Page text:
As a small business owner, you may have felt relieved after filing your 2017 income tax return (or requesting an extension). But if your office is still overflowing with receipts, canceled check, or other digital records, you may want to get dispose of what you can. Follow these tax document retention guidelines as you clean up.

General Recordkeeping for Individuals

Retain records that support items shown on your tax return until the statute of limitations runs out — generally three years from the due date of the return or the date you filed, whichever is later. That means you can now potentially toss records for the 2014 tax year (if you filed the return for that year by the regular filing deadline.) But some records should be kept longer.

For example, there’s no statute of limitations if you fail to file a tax return or file a fraudulent one. You will generally want to keep copies of your returns permanently, so you can show that you filed a legitimate return.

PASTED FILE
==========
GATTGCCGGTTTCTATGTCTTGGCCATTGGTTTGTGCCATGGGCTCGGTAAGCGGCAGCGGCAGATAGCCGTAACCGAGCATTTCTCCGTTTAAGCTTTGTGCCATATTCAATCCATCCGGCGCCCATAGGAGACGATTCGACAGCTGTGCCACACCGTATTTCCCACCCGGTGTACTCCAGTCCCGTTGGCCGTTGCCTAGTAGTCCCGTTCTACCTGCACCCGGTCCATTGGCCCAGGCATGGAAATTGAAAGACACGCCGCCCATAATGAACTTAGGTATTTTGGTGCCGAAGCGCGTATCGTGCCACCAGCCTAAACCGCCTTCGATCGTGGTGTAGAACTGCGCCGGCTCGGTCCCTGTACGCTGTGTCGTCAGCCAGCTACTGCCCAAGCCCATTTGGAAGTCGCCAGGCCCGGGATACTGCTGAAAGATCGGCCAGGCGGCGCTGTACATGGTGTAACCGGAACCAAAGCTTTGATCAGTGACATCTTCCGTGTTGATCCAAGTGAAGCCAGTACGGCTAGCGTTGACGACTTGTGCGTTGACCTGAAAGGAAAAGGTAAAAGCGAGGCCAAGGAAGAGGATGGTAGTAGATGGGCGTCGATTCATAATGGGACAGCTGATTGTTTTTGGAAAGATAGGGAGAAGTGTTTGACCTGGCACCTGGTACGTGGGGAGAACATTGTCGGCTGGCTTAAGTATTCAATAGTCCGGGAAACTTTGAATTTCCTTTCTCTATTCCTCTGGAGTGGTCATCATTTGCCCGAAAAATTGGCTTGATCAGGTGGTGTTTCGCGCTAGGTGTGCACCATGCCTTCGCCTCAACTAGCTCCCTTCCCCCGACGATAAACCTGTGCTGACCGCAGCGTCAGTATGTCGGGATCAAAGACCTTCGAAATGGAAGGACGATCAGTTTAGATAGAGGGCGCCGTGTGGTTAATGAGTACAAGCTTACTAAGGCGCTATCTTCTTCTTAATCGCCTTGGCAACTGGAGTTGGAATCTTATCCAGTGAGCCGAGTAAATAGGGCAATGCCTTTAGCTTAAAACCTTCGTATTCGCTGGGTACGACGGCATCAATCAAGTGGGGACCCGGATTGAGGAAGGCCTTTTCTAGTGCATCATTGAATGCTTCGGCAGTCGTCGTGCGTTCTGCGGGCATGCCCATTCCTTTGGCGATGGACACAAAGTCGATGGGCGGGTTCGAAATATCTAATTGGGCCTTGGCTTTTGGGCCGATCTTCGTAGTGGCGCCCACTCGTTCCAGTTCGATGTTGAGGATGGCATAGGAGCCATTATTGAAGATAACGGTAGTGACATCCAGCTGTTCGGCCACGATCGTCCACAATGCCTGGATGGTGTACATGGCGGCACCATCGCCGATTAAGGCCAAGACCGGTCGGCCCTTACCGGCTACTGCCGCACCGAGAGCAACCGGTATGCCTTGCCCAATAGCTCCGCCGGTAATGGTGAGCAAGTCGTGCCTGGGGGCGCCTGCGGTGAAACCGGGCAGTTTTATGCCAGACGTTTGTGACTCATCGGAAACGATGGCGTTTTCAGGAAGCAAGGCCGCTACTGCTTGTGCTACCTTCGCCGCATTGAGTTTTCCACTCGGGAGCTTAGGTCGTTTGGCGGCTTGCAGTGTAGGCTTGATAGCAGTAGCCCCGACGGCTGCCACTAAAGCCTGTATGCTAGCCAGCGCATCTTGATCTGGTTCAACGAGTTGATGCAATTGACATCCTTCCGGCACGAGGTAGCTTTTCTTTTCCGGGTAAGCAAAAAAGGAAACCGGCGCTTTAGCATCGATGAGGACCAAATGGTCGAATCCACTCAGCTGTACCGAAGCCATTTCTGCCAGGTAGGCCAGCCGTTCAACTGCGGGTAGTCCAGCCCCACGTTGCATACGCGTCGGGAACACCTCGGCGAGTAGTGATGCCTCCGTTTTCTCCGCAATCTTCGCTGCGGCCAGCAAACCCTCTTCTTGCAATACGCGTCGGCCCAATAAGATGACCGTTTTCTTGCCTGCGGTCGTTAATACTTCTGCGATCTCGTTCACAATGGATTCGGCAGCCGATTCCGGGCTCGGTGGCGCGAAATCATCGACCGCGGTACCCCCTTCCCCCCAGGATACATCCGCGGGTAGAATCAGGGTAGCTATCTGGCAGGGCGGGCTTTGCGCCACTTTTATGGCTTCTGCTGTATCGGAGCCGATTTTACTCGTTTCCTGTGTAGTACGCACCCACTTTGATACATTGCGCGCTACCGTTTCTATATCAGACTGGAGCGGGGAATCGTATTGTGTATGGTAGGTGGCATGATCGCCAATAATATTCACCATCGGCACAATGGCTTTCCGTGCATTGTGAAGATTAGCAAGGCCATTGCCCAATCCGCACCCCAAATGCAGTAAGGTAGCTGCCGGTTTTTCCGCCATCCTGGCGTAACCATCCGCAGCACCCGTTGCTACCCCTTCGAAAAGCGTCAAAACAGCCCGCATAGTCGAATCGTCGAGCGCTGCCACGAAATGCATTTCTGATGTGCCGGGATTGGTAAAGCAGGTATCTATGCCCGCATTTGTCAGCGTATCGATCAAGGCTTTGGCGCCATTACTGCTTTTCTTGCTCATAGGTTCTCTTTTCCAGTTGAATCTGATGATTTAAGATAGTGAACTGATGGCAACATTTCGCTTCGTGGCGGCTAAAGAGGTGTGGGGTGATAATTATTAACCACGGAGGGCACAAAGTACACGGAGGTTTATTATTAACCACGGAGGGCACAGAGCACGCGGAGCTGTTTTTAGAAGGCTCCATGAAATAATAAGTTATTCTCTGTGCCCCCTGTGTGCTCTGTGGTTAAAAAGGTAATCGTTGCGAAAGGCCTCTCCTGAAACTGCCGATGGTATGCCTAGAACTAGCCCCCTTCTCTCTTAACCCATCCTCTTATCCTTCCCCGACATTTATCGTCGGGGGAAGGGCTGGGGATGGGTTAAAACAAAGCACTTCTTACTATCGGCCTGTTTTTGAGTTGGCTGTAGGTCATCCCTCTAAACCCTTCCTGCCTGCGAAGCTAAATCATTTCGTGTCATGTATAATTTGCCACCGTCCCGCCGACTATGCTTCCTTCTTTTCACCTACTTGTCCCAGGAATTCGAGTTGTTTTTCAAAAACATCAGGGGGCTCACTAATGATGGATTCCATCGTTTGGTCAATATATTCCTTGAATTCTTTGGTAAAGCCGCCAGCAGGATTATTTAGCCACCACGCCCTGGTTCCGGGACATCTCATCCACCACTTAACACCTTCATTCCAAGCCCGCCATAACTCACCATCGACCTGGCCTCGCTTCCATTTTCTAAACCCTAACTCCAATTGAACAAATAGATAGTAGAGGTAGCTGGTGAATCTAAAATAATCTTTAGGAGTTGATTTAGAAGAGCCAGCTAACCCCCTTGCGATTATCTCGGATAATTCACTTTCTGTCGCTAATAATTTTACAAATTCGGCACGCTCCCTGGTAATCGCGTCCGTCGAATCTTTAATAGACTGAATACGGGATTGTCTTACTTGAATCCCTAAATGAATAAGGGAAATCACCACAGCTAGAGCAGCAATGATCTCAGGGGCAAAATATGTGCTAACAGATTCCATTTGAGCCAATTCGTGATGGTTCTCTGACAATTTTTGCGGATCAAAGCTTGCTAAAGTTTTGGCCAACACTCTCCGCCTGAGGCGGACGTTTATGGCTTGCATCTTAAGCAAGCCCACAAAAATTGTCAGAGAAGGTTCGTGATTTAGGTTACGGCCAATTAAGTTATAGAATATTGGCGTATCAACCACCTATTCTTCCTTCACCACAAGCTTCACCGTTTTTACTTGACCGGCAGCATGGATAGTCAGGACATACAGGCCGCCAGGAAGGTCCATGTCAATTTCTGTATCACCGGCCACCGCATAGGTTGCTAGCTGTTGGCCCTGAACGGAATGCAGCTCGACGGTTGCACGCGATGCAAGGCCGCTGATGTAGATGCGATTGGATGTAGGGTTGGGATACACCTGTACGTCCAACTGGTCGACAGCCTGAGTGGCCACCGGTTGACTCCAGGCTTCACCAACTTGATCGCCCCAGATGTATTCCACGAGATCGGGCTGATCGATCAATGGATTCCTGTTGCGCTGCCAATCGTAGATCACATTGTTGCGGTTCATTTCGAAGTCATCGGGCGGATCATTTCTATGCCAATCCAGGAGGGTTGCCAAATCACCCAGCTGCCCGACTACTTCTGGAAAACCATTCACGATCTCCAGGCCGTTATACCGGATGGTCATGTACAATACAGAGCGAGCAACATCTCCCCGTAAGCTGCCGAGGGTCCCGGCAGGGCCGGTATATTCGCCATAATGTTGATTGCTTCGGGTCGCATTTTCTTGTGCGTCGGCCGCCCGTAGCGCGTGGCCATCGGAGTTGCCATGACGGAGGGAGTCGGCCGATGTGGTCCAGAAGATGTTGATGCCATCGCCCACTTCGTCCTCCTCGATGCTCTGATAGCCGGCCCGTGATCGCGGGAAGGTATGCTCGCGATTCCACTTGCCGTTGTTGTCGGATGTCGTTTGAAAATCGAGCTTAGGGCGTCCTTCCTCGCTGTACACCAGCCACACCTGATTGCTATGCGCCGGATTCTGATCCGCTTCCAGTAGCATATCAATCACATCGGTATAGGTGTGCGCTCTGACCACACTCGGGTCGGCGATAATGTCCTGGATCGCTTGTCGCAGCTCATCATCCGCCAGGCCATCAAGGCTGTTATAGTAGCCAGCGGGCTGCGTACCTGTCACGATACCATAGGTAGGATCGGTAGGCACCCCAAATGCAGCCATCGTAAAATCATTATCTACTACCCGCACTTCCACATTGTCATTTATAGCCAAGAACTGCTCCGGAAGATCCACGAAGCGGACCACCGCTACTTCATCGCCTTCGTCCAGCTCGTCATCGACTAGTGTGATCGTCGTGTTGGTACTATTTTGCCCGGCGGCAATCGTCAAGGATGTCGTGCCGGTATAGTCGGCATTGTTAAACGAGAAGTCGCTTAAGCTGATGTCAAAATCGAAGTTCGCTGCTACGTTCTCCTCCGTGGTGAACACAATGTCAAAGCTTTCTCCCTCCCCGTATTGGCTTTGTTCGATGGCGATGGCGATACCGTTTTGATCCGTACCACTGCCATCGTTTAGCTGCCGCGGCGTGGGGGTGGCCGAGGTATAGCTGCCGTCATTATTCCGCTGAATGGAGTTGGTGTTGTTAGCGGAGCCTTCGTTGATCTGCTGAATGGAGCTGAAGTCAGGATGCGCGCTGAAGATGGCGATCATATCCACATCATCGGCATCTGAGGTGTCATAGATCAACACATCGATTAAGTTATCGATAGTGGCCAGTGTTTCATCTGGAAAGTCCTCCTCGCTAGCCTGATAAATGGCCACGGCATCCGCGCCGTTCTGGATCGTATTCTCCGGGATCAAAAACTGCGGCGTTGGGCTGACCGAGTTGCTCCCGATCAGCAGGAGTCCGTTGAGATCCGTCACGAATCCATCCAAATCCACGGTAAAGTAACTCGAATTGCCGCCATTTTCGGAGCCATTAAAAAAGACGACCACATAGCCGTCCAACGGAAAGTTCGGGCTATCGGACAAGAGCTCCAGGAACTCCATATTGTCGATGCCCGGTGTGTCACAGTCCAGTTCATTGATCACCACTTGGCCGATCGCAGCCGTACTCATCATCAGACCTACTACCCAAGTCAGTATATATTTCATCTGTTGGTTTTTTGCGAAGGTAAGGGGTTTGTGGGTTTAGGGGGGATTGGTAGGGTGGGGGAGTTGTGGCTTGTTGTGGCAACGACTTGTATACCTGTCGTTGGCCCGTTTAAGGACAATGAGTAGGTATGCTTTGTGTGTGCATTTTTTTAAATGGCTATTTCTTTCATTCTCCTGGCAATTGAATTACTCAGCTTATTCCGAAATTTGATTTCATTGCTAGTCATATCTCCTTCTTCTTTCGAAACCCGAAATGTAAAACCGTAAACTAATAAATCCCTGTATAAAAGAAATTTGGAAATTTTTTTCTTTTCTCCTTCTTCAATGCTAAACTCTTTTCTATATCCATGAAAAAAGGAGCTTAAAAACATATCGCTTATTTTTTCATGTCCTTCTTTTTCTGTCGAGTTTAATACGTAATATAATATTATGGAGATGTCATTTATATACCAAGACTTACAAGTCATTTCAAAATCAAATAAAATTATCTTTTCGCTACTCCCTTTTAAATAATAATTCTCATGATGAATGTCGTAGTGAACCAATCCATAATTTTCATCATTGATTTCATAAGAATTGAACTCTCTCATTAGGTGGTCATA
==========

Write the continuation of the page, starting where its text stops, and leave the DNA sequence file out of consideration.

Also, if you understate your adjusted gross income by more than 25%, the statute of limitations period is six years.

Specific Recordkeeping for Businesses

Records substantiating costs and deductions associated with the business property are necessary to determine the basis and any gain or loss when the property is sold. According to IRS guidelines, you should keep these for as long as you own the property, plus seven years.

The IRS recommends keeping employee records for three years after an employee has been terminated. In addition, you should maintain records that support employee earnings for at least four years. (This timeframe generally will cover varying state and federal requirements.) Also keep employment tax records for four years from the date the tax was due or the date it was paid, whichever is longer.

For travel and transportation expenses supported by mileage logs and other receipts, keep supporting documents for the three-year statute of limitations period.

Regulations for sales tax returns vary by state. Check the rules for the states where you file sales tax returns. Retention periods typically range from three to six years.

When in Doubt, Don’t Throw it Out

If you’re unsure whether you should retain a document, a good rule of thumb is to hold on to it for at least six years or, for property-related records, at least seven years after you dispose of the property. But, again, you should keep tax returns themselves permanently, and other rules or guidelines might apply in certain situations. Contact a Barnes Wendling tax advisor for more information on which documents may be worth keeping for your specific situation.